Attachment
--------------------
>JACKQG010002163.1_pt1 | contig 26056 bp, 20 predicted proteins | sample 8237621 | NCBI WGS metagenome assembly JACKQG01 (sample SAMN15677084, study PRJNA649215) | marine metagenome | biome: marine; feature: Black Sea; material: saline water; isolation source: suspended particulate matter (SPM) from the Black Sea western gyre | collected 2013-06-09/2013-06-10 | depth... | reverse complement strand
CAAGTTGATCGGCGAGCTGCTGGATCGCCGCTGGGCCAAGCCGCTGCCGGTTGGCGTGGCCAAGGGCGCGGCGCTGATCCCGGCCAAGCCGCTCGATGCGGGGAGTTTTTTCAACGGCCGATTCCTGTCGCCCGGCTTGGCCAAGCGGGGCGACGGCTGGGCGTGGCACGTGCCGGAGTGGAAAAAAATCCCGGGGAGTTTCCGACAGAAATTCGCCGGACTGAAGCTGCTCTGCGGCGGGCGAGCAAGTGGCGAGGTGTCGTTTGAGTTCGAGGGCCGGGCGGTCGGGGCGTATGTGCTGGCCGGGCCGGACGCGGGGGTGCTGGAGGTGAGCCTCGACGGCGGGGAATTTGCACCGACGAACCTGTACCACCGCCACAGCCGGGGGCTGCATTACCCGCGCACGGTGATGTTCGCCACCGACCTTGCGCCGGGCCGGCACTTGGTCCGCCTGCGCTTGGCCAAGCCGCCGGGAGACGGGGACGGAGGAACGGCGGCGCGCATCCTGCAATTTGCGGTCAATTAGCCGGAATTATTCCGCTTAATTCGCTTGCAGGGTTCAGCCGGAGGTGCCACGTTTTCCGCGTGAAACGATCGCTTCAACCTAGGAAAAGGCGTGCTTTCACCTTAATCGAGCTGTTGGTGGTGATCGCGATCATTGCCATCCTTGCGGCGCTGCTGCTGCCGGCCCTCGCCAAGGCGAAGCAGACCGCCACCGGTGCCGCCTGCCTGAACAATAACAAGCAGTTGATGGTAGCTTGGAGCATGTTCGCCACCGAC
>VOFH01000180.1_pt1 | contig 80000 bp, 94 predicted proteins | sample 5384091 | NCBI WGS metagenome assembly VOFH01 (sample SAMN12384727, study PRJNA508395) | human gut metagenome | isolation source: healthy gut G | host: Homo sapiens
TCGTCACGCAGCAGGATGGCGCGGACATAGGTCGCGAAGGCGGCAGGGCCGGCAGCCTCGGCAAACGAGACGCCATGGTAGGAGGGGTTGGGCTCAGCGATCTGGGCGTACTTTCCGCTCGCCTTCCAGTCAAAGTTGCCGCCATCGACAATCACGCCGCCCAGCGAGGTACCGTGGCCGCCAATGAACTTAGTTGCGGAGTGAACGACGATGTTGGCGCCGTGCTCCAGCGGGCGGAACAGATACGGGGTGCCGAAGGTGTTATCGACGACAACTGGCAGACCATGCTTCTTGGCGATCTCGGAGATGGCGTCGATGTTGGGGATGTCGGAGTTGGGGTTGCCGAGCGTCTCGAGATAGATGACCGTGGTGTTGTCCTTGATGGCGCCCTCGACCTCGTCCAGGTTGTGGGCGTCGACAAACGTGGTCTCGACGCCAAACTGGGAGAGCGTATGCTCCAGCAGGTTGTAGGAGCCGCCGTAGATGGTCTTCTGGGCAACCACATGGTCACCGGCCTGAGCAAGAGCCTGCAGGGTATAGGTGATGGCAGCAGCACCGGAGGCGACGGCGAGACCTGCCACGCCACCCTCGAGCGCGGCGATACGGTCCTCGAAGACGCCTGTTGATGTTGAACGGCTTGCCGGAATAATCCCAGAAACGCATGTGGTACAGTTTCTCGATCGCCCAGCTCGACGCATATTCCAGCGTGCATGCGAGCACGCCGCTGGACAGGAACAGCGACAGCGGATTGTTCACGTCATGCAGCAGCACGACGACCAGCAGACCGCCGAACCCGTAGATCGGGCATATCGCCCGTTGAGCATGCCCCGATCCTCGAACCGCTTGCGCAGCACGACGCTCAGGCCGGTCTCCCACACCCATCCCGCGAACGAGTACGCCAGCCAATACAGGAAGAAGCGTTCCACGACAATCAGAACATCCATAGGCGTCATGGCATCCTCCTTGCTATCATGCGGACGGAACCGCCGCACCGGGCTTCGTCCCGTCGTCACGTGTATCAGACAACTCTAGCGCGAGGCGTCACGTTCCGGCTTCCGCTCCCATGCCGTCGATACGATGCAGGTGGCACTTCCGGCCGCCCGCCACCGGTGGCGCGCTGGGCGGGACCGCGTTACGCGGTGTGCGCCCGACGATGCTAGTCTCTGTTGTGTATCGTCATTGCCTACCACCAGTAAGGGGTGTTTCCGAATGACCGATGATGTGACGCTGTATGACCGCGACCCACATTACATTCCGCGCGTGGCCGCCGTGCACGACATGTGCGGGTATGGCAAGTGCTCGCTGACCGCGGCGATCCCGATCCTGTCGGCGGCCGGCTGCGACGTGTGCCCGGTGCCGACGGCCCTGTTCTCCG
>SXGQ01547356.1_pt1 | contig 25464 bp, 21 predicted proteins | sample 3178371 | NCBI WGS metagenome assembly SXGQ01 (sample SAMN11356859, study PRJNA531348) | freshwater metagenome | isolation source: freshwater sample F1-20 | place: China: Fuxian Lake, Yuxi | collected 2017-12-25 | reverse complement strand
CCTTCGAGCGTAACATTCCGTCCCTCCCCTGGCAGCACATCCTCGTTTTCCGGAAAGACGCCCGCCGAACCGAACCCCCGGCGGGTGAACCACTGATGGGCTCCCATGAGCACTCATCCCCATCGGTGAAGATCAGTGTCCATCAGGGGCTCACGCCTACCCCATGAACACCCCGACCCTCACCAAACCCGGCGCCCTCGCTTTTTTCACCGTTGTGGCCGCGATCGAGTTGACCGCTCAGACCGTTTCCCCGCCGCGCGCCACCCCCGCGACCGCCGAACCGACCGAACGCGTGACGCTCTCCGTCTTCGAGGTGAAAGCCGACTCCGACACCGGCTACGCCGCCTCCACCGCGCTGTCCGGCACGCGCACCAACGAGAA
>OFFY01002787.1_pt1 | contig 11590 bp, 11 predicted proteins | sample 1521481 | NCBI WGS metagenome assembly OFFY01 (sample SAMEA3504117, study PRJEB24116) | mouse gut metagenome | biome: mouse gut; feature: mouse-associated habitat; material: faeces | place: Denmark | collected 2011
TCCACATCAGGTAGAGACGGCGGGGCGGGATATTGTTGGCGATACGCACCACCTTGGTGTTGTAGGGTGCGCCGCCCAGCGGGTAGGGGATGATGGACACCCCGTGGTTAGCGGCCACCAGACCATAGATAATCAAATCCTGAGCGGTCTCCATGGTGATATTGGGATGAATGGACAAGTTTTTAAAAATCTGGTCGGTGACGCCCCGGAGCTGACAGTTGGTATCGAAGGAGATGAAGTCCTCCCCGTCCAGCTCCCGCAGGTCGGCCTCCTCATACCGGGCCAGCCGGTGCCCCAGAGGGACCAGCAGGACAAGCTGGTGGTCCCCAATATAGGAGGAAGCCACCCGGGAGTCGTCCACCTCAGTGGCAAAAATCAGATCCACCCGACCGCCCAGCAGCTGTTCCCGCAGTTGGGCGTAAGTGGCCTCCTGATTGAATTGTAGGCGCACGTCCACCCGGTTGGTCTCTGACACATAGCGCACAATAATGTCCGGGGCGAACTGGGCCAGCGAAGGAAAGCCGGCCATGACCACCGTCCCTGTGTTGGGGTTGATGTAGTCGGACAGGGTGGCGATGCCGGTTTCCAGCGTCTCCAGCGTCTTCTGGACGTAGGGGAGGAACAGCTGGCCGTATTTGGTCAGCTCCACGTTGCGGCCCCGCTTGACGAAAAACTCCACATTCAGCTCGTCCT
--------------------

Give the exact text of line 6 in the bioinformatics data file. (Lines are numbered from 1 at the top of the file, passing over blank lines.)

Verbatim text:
CCTTCGAGCGTAACATTCCGTCCCTCCCCTGGCAGCACATCCTCGTTTTCCGGAAAGACGCCCGCCGAACCGAACCCCCGGCGGGTGAACCACTGATGGGCTCCCATGAGCACTCATCCCCATCGGTGAAGATCAGTGTCCATCAGGGGCTCACGCCTACCCCATGAACACCCCGACCCTCACCAAACCCGGCGCCCTCGCTTTTTTCACCGTTGTGGCCGCGATCGAGTTGACCGCTCAGACCGTTTCCCCGCCGCGCGCCACCCCCGCGACCGCCGAACCGACCGAACGCGTGACGCTCTCCGTCTTCGAGGTGAAAGCCGACTCCGACACCGGCTACGCCGCCTCCACCGCGCTGTCCGGCACGCGCACCAACGAGAA